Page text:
Leadership is about managing transitions. For example, if you go to the gym and you work out and you come back, and you look in the mirror to see what difference it has made, what change will you see? Nothing. And if you go to the gym the next day and you come back and you look in the mirror, what difference will you see? Nothing.
The short-term results cannot be measured in a way that proves that they are effective. The risk is that we take the easy option and quit. But, if you fundamentally believe that you are doing the right things, in the right way, you stick with it. Like in a relationship “I bought her flowers and I wished her a happy birthday, and she doesn’t show she loves me”, the easy option is to stop buying flowers. But that’s not what happens if you believe in the relationship.
If you are training to get fit, you commit yourself to an act of service and to a set of behaviours because you believe in what you are doing. Of course, you can screw up – it is far too easy to eat too much chocolate and cake. But you know that if you stick to doing the right things over time, you will start to get into shape.
But it is more than one behaviour that makes a difference. It is a consistent set of inter-related behaviours. If you go to the dentist twice a year, your teeth will probably fall out. If you go to the dentist twice a year and brush your teeth twice a day, every day for two minutes, your teeth will last a lot longer. It is the consistency that is important, and it is the more mundane acts that make a big difference. Brushing your teeth twice a day for two minutes doesn’t really help, unless you do it every day, twice a day.
Going to the gym for 9 hours does not get you into shape but working out every day for 20 minutes will help you get into shape.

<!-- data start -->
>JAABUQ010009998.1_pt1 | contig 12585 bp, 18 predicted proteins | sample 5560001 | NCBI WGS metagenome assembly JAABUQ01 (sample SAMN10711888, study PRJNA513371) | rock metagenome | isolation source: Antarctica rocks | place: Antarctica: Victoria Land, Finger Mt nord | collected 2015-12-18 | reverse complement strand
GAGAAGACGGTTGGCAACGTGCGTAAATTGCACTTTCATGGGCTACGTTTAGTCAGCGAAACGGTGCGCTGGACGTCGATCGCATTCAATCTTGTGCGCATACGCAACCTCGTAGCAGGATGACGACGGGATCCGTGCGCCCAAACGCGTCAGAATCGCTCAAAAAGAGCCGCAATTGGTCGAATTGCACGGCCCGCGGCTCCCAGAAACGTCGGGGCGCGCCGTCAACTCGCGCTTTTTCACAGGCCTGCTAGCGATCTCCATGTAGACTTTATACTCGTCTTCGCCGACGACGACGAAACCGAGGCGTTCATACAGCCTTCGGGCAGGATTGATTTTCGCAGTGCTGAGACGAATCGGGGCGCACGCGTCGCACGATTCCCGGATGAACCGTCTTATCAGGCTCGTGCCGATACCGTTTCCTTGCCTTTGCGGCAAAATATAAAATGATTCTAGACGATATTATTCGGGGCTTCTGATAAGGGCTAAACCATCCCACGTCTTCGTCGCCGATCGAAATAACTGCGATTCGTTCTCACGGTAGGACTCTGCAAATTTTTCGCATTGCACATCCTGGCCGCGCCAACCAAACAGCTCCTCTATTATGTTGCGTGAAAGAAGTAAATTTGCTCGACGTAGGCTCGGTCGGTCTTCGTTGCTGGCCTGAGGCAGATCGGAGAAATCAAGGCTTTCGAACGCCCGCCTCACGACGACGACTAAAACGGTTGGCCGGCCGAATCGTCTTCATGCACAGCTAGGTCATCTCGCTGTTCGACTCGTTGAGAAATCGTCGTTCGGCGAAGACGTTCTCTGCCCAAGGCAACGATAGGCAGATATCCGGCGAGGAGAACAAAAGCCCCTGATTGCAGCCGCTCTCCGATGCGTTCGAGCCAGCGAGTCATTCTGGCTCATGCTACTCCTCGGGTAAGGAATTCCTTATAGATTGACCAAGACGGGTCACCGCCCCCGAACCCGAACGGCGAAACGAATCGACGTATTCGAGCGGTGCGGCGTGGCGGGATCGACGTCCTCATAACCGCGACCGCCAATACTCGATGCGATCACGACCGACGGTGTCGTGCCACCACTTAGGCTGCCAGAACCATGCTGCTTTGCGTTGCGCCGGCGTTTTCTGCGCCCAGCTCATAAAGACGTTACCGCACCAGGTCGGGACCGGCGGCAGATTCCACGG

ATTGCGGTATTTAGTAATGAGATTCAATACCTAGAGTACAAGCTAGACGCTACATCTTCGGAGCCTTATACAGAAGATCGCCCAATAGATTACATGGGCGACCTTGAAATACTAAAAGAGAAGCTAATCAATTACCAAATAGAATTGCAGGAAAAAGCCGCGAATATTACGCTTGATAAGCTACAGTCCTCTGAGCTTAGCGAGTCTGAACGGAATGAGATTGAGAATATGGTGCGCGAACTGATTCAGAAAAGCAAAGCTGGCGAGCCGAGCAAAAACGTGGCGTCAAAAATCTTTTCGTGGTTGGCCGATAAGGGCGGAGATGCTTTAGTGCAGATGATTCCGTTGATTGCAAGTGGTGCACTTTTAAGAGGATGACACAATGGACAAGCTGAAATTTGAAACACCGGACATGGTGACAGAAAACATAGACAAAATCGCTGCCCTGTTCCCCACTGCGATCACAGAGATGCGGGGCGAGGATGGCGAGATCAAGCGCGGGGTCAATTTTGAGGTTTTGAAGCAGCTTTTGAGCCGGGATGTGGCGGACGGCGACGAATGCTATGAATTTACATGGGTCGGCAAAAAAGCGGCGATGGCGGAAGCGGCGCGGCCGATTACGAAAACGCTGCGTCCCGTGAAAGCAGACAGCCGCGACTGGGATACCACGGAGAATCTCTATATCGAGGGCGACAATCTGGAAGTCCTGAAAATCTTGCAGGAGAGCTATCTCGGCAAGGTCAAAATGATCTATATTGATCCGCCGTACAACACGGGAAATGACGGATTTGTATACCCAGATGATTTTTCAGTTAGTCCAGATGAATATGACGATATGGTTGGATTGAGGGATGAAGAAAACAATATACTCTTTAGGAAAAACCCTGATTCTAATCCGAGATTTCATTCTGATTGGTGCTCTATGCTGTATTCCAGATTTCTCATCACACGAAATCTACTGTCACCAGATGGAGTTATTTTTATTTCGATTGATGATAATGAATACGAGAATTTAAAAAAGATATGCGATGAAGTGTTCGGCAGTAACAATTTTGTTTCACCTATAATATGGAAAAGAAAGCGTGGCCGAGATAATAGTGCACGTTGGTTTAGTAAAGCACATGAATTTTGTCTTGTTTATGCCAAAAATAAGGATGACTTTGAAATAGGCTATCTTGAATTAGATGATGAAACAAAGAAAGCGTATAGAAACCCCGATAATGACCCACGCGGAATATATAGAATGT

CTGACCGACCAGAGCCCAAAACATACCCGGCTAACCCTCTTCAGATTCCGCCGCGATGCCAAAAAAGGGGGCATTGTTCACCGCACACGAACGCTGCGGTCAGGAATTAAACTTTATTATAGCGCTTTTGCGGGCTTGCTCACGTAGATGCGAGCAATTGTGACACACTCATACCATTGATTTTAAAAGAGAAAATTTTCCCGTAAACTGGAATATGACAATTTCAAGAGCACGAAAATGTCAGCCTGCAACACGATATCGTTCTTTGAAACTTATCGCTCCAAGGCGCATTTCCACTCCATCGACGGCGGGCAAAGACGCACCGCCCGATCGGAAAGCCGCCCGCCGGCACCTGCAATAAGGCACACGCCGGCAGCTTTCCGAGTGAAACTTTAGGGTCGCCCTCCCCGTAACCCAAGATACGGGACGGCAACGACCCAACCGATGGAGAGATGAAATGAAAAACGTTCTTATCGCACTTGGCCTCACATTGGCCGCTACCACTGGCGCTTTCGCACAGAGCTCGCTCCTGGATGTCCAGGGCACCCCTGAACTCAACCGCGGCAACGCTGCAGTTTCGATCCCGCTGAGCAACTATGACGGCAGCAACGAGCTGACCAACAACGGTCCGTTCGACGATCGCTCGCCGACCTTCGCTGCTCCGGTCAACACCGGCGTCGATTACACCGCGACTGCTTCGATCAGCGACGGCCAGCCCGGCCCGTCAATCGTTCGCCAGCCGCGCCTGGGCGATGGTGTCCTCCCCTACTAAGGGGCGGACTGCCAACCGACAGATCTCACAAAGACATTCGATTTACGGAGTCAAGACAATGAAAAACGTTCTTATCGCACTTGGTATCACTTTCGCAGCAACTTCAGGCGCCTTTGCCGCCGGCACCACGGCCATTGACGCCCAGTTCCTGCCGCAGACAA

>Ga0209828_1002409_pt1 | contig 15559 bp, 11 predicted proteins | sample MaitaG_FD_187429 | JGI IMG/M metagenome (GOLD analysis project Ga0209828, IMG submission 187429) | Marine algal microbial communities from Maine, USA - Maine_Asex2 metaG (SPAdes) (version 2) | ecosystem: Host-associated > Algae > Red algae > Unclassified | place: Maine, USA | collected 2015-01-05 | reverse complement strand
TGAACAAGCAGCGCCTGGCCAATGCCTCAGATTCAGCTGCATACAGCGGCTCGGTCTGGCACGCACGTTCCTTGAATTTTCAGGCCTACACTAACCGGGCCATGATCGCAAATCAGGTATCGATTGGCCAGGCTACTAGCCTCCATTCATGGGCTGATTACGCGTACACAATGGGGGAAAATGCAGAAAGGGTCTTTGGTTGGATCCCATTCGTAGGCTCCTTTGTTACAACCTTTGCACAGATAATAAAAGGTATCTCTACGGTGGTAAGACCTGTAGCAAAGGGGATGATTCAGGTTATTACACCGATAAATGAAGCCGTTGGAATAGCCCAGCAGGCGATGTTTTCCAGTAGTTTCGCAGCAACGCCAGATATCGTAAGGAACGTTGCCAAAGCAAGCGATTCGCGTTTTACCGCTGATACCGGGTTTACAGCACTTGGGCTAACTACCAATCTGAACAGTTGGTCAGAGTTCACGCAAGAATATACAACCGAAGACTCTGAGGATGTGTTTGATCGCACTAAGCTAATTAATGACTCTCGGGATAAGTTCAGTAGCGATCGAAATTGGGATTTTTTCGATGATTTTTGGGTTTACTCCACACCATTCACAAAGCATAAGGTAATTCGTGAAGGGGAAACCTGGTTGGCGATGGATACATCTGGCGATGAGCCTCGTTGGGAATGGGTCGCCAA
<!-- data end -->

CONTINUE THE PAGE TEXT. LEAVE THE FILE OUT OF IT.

Leadership is the same. It is easy to measure leadership through intensity. To have a conference or a two day off-site; invite a group of inspirational speakers; give everybody praise and a reward and those things are all great. But they can be like going to the dentist without brushing your teeth every day.
With great leadership there is no single event or behaviour that makes your team follow and trust you. It is an accumulation of lots and lots of little things, that anyone by themselves may seem innocuous. Whilst many people look at the big audacious elements, it is consistency across the little things that really matters.
My father was a parachuter in the special forces, and he says his test for leadership is, and I love this, when someone asks how their day is going do they actually care about the answer. If they do, people will tell them when things are not good, and they will listen and try to help. Too often when asked “How are you?” people just say they are OK, even if they are not.
In business it is easy to have a vision that people share, but if you really want to have a strong corporate culture this comes from great leadership: leaders consistently doing the right things in the right way at the right time. When they show this commitment then their teams will go the extra mile for their colleagues, which is driven by a sense of belonging.
Great leadership is when leaders continue to do the right things consistently in challenging times. Great leadership is retaining an absolute belief in and devotion for the people who have committed their lives to this enterprise, irrespective of how challenging the environment is. Great leadership is caring for the people that put their heart and sole into their work, whatever the circumstances.
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